Many estate plans look solid on the surface, but a deep dive into a plan, and especially into the dynamics around it, often reveals a plan with a serious problem or two.
Estate owners are surprised when these problems are pointed out to them. If they aren’t fortunate enough to have the problems revealed, their loved ones are left to deal with the effects. Changes in your wealth, family circumstances and other factors can cause significant changes in the results of your estate plan, often without your even knowing it.
The results can be called surprise problems. Here are the most common surprise problems. All of them can be fixed, often easily. Be alert, because your plan might have one or more of them, now or in the future.
Outdated trust provisions. Many events can cause trust provisions to be obsolete or adverse to your goals. What was once a very effective trust provision now might be one that defeats your goals. A common case is a trust that was written when the children were minors or young adults. The trust was written to protect the wealth when the children were too mature to know how to handle the money.
For example, the distributions might be restricted or left to the discretion of the trustee. Now, the children are older and have shown they are mature enough to handle money. It is time to have the trust rewritten to reflect the changes. Another common problem is that your goals or values have changed, but that isn’t reflected in the trust agreement. For example, many people now want investments that are in line with their values.
This used to be called socially conscious investing but now is called ESG (environment, social and governance) investing. If that’s your situation, spell out the investment guidelines for the trustee. Sometimes, the terms of a trust are set to encourage the beneficiaries to become educated. Distributions would be made for the general support of the beneficiaries, but additional distributions would be made to help pay for education. You might want to expand the incentives of the trust.
For example, entrepreneurship could be encouraged by allowing distributions to be made to provide capital to beneficiaries who want to start businesses or invest in small businesses.
In the last few decades, incentive trusts have been popular. In these trusts, distributions would be increased when a beneficiary achieved certain goals, such as enrolling in or graduating from college or being employed. Some trusts would make distributions based on the salary of a beneficiary.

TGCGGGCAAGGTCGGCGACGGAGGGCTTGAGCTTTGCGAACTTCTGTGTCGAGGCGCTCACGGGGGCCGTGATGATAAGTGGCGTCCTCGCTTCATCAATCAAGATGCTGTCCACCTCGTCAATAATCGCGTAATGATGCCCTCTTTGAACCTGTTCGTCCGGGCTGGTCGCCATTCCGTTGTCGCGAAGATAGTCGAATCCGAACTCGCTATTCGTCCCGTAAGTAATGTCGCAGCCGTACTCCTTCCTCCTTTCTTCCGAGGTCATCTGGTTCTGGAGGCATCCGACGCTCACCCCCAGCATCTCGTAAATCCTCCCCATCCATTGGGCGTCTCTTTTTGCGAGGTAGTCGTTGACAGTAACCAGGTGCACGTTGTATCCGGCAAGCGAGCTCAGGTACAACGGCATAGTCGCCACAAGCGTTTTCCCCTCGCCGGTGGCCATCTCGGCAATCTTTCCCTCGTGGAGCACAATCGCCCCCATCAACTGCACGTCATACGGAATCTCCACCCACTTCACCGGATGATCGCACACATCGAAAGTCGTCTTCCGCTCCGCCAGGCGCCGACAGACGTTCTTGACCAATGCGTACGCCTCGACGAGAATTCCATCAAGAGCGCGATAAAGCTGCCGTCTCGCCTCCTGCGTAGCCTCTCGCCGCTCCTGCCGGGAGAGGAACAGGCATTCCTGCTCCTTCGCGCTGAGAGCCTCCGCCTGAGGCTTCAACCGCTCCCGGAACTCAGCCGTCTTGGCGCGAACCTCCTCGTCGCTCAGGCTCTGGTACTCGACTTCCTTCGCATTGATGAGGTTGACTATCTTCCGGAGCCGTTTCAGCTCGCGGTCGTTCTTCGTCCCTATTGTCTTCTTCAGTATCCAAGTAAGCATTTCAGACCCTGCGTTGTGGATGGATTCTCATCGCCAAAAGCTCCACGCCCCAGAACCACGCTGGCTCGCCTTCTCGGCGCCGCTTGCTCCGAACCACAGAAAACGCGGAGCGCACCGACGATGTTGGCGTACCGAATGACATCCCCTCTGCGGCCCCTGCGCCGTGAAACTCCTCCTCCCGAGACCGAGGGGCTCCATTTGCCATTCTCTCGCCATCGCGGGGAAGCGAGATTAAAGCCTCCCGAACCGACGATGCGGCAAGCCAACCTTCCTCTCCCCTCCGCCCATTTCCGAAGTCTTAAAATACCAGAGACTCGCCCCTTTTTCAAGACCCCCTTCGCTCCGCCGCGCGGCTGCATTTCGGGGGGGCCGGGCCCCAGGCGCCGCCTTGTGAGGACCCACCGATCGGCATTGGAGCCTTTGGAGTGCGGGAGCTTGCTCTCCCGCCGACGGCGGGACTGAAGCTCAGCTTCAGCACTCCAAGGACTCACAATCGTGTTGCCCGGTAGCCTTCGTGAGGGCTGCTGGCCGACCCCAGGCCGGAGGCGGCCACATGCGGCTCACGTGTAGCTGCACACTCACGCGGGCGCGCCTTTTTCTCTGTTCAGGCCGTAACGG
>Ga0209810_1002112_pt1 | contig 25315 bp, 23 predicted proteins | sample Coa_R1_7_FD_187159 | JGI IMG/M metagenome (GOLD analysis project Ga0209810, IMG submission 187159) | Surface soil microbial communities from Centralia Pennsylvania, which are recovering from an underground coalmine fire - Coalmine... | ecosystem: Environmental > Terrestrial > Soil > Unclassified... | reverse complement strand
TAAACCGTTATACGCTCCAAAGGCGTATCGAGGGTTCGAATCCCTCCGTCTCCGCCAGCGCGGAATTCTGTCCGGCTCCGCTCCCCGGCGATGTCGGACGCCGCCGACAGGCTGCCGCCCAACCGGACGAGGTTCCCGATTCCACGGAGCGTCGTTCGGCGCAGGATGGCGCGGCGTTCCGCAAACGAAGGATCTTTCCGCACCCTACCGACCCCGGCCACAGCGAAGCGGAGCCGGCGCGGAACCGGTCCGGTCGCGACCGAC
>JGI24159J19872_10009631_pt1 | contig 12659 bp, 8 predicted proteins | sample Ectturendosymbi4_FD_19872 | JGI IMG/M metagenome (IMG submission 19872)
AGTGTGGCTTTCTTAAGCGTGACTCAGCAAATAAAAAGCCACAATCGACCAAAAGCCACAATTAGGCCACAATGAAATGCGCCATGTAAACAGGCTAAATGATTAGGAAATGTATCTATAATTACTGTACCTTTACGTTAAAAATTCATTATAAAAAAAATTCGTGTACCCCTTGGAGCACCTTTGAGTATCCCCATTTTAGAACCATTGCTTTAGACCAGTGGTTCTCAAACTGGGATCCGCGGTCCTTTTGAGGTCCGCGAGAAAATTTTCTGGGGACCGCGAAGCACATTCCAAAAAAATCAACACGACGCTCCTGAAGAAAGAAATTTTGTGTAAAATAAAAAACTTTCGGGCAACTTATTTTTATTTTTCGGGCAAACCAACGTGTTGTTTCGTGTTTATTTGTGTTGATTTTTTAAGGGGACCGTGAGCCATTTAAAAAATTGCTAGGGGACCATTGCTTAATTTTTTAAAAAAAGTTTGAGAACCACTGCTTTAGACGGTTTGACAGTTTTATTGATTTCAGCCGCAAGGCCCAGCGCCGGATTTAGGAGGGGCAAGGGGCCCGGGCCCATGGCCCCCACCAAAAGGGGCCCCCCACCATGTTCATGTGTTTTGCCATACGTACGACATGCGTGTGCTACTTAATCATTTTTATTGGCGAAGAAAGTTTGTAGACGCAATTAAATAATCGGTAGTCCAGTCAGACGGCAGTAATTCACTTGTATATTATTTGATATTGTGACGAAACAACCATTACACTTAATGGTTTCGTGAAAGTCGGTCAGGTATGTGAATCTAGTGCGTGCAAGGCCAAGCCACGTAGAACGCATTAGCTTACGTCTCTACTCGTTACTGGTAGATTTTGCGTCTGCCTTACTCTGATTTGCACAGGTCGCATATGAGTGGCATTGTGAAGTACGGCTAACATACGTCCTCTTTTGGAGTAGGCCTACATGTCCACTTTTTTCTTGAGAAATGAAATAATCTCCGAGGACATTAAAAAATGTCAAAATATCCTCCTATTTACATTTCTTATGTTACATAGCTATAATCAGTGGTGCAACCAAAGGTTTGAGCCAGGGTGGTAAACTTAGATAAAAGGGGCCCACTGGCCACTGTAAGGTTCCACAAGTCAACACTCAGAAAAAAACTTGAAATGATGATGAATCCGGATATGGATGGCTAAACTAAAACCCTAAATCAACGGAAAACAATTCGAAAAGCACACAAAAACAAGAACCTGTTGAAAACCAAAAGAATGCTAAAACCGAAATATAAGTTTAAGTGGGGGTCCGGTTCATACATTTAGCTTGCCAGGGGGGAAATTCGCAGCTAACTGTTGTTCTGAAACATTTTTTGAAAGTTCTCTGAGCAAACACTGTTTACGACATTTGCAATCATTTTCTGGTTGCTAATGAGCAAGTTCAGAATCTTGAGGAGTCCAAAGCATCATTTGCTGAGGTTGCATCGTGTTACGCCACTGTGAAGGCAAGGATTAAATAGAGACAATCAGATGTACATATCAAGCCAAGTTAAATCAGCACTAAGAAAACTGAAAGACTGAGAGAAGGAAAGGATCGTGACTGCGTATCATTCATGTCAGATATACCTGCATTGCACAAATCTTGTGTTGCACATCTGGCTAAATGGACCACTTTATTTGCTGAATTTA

Such provisions need to be reviewed regularly to be sure they remain relevant and don’t create the wrong incentives. Dealing with the passion assets. Assets that are special to the estate owner often can be problems for the estate. Such assets include collections and vacation homes or other specialty real estate, such as ranches, farms and undeveloped land. A vacation home creates difficulties when there is more than one beneficiary.
A goal often is to have the home continue in the family because the family enjoyed time there together, and the parents would like that tradition preserved. Also, the succeeding generations might not have the re- sources to purchase a similar property on their own. But when the children inherit a vacation home jointly (whether in their own names or through a trust or other entity) a lot of joint decisions have to be made.
How will the use of the property be shared?
How will the expenses of the property be split?
Who will make decisions about repairs and improvements? What if one beneficiary lives much further away from the property than the others? What happens when one beneficiary wants to cash out and the others don’t? That’s only a small sampling of the issues.
Collections and similar passion properties have other issues. The beneficiaries might not derive the same enjoyment from the property that you do. Caring for and managing the assets might be more of a burden or obligation to them.
Also, specialized knowledge often is required to manage such assets properly. Other complicating factors with passion assets are that they are hard to value, difficult to sell and expensive to maintain.
Perhaps one or more of your loved ones shares your interest and knowledge in the asset. If so, that person should inherit it. But consider whether that would result in an unfair division of the estate. The asset might be valuable, but while it is owned it generates expenses but no income.
Carefully consider whether the best decision for your family is to pass on the assets to them. The best choice often is for you to negotiate during your lifetime a sale of the assets to capture their real value or make a gift to a charity that is interested in them. The unprepared heirs.